Do You Really Know What It Means To Be 'Diversified'?
I once heard someone explain “investment diversification” like this: It is used to make sure you never own too much of any one thing in your portfolio that you’ll make a killing on it or be killed by it.
The truth is investors do not always understand what they own. And that’s OK — it’s not necessarily their job to understand that in detail. Being truly diversified only multiplies that confusion at times, because you may own a little bit of a lot of things.
I think most investors would admit they need to, and should, be diversified. Right? They know they should own some stocks and some bonds. They should own some U.S. companies and some international companies. They should own some big, medium and small companies. The list goes on. That’s how you become diversified.
But here is a common problem advisors face with investors when helping them diversify. Those same investors are often conditioned to measure the ups and downs of the market based upon a very narrow snapshot of it, like an index. This is usually because that’s a common focus of news coverage.
I’ll explain more about that in a moment, but first let me address the elephant in the room. As a financial planner, I constantly tell clients they should focus on what really matters in their lives: family, health, friends, love, experiences, memories and so on. The last of which on that list should be the day-to-day (largely irrelevant) movements of the market.
But, because many people cannot help themselves and the news media panders to that “need” of watching the financial markets, I know it happens. Even worse, I know that some of those media outlets exaggerate the negative as that also plays to the very parts of our human nature that will keep us giving them more attention.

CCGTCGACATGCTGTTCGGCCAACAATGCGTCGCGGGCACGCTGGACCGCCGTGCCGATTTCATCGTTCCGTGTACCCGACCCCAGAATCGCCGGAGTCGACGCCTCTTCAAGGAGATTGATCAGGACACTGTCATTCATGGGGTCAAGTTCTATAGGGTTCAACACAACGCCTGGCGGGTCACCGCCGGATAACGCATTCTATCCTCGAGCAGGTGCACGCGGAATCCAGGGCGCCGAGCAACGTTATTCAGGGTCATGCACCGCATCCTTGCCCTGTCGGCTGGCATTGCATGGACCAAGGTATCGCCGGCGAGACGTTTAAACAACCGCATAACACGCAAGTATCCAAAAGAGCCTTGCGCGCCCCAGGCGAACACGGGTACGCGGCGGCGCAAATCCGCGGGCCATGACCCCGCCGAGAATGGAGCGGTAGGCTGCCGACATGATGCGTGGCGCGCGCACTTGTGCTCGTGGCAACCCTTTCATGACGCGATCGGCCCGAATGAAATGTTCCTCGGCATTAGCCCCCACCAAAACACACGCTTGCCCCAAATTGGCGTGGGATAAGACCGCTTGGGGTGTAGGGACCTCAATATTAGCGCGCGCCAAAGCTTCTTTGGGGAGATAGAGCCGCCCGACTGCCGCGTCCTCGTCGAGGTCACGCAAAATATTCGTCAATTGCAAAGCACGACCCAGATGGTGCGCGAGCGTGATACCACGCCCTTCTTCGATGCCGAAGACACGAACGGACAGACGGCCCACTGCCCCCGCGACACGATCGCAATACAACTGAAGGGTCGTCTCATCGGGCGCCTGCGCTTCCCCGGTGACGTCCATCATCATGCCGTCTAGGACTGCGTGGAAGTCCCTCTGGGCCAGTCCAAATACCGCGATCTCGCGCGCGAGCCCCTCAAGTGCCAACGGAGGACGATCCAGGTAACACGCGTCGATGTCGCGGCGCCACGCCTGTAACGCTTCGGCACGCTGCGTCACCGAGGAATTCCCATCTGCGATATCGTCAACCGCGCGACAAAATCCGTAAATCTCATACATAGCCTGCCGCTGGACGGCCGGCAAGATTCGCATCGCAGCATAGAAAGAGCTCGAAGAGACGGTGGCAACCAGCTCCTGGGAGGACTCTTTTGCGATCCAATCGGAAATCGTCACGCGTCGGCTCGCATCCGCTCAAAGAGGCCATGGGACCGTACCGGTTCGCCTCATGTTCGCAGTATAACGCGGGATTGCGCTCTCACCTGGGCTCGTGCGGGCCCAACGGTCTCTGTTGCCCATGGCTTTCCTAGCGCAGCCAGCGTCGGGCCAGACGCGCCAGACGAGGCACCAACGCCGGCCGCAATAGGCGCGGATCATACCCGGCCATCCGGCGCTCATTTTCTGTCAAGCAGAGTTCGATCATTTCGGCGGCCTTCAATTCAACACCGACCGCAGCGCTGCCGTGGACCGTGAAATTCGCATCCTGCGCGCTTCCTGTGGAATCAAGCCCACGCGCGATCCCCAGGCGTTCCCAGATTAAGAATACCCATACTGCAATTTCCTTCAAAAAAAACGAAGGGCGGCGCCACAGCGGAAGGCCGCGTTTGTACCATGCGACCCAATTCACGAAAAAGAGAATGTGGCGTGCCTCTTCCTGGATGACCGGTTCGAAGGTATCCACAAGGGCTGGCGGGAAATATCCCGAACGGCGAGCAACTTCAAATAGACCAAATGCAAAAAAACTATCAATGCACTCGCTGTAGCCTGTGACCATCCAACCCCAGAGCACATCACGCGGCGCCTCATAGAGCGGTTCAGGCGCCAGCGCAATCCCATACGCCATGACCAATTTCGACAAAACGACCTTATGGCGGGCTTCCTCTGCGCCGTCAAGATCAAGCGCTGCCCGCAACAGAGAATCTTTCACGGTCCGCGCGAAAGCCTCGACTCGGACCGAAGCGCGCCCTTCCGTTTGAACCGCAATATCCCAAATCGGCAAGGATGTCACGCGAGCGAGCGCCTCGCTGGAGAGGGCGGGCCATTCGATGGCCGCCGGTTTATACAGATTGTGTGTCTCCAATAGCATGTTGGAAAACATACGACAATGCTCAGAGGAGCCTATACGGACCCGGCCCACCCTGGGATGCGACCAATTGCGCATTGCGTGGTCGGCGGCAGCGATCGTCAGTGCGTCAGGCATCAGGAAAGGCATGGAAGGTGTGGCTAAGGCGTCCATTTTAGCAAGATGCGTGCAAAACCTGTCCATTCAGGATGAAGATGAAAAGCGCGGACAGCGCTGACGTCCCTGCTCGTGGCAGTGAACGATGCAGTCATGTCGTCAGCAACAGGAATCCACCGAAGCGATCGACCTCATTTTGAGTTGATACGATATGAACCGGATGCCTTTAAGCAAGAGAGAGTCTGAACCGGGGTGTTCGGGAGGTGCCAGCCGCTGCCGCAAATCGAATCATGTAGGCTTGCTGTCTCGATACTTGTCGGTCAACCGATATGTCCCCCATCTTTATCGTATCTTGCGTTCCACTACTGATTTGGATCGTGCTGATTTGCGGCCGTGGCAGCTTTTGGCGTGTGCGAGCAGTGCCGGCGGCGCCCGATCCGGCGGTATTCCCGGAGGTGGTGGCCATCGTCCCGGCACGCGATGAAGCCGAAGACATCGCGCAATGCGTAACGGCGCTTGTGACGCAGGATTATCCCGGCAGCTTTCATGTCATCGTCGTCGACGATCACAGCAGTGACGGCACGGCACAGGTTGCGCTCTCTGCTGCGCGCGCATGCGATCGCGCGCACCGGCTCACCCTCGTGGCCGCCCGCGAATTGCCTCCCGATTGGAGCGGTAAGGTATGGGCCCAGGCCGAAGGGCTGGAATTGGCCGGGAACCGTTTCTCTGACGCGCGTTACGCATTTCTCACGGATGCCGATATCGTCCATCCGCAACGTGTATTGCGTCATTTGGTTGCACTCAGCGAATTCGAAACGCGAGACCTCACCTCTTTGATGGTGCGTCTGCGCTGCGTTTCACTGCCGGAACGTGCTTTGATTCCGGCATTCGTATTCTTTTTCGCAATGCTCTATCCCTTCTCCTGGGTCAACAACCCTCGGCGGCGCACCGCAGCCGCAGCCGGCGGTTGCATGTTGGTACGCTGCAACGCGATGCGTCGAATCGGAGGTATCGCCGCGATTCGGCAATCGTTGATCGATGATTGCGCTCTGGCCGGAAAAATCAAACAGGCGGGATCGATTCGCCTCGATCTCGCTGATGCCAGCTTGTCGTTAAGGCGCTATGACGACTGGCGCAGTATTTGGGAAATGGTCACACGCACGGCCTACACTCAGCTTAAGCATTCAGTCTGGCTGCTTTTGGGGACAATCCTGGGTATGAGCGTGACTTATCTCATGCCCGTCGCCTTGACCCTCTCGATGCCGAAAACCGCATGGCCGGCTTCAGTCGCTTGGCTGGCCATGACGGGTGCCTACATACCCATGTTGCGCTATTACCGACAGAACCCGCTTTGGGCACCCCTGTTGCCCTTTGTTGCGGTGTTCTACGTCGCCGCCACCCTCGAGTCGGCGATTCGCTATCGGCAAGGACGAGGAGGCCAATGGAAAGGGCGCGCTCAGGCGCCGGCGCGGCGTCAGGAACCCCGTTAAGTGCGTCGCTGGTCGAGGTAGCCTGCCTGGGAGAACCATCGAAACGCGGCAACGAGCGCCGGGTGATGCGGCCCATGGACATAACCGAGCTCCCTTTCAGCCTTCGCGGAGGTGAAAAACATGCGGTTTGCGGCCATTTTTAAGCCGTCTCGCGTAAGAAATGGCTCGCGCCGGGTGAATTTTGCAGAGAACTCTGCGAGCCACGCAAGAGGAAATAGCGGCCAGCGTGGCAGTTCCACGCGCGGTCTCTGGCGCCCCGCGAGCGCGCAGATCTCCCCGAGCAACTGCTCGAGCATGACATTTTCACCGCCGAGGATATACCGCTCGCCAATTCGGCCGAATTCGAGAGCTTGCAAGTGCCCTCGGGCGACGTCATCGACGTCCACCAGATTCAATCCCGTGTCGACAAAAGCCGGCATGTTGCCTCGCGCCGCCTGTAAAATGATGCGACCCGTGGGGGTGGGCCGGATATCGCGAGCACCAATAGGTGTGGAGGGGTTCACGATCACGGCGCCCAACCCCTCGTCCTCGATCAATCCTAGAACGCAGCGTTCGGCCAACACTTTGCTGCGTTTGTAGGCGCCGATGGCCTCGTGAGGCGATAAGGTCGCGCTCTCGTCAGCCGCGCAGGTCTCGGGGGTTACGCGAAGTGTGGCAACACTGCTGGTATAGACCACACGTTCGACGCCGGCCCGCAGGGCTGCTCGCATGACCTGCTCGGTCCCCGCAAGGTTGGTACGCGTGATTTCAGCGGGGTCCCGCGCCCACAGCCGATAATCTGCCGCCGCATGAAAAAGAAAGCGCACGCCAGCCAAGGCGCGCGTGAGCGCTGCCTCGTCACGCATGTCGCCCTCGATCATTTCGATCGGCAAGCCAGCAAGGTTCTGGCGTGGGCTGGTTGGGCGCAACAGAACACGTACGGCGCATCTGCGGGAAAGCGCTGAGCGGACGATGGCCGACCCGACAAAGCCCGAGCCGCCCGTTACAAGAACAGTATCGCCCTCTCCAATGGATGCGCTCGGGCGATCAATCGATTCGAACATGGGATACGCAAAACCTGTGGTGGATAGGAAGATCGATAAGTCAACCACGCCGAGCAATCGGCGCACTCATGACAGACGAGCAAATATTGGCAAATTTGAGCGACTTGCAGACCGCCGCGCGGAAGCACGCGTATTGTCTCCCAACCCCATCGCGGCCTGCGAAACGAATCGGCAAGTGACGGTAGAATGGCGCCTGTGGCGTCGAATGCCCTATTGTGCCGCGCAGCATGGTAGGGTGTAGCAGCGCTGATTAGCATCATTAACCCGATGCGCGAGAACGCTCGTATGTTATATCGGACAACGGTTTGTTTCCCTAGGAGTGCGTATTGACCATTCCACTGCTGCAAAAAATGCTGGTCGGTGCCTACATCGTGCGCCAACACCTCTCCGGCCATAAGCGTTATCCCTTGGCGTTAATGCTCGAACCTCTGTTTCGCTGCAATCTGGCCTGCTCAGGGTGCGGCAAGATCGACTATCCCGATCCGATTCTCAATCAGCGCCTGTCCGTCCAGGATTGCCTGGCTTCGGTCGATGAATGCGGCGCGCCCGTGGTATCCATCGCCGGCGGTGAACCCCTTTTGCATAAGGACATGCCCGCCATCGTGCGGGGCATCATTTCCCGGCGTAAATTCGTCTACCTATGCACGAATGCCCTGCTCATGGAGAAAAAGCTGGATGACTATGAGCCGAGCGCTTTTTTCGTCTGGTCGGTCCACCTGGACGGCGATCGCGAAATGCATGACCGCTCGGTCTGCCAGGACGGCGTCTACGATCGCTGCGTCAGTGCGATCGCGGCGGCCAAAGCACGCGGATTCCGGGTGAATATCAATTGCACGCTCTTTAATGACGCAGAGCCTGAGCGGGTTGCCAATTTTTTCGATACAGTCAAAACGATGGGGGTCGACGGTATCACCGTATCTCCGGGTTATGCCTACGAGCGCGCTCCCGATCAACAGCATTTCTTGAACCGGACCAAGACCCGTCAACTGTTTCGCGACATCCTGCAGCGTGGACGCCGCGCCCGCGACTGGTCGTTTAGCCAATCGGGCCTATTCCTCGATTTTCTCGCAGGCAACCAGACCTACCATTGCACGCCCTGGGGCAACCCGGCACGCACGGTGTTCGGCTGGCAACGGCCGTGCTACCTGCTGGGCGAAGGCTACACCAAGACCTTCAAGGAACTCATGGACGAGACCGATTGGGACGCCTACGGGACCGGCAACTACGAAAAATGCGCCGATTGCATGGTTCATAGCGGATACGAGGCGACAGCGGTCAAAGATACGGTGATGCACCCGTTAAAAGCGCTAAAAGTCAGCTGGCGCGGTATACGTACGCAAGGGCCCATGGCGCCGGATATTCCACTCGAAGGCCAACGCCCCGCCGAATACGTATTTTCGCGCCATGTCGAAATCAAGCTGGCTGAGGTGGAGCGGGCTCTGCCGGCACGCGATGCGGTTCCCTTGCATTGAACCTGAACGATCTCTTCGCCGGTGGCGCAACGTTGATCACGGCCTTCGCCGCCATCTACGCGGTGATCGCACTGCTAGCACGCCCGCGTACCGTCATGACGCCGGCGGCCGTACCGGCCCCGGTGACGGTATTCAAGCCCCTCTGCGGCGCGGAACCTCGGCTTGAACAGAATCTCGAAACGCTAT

So it’s important that you understand as it applies to you, the diversified investor, that when you hear or read “the market did this or that,” your portfolio probably didn’t behave the same. That’s because if you have a truly diversified portfolio, then comparing it to a broad and generic measurement of the overall financial market isn’t accurate.
The “market” you hear referred to most generally on American TV or in the media is usually the U.S. stock market, not international. It’s also usually referring to some broad measure or index of it. And it’s usually only one fraction of the overall set of potential U.S. stocks one could own.
For example, maybe they are referring to the Dow Jones, which is a collection of only 30 U.S. ultra-large company stocks. Or maybe they are referring to the S&P 500, a measure of just over 500 U.S. large company stocks. Either way, it’s not a total depiction of what exists in a diversified portfolio.
Yes, a diversified portfolio is going to own things that are represented by the Dow Jones or S&P 500, but it potentially also owns a lot of things that are not. You may own midsize U.S. companies or even small U.S. companies. You may have developed foreign markets. You may have emerging foreign markets. You may own bonds of some sort, either from companies or governments. You’ll probably have some “cash-like” investments, too. You may own a lot of different things if you are truly aiming to be diversified.
Therefore, the key thing to remember is if you are truly diversified, you should not expect your portfolio to perform the same as “the market” you hear discussed on TV or read about online, both on the upside, but especially on the downside. You’re comparing your broadly diversified portfolio (apples) to a very small measurement of a piece of your investments (oranges).
My overall hope in expressing this is to help educate investors on understanding the information you are given on a daily basis in the media, knowing how it applies to your situation and understanding the implications. Financial planners spend a lot of time educating people on why they should tune out the media noise and focus on the detailed and diversified investment plan we believe all investors should have. And that’s part of a larger crafted financial plan. Because in the end, we know if we own good quality investments, remain diversified and have a plan, the markets — all of them — will do the rest.
The information provided here is not investment, tax or financial advice. You should consult with a licensed professional for advice concerning your specific situation.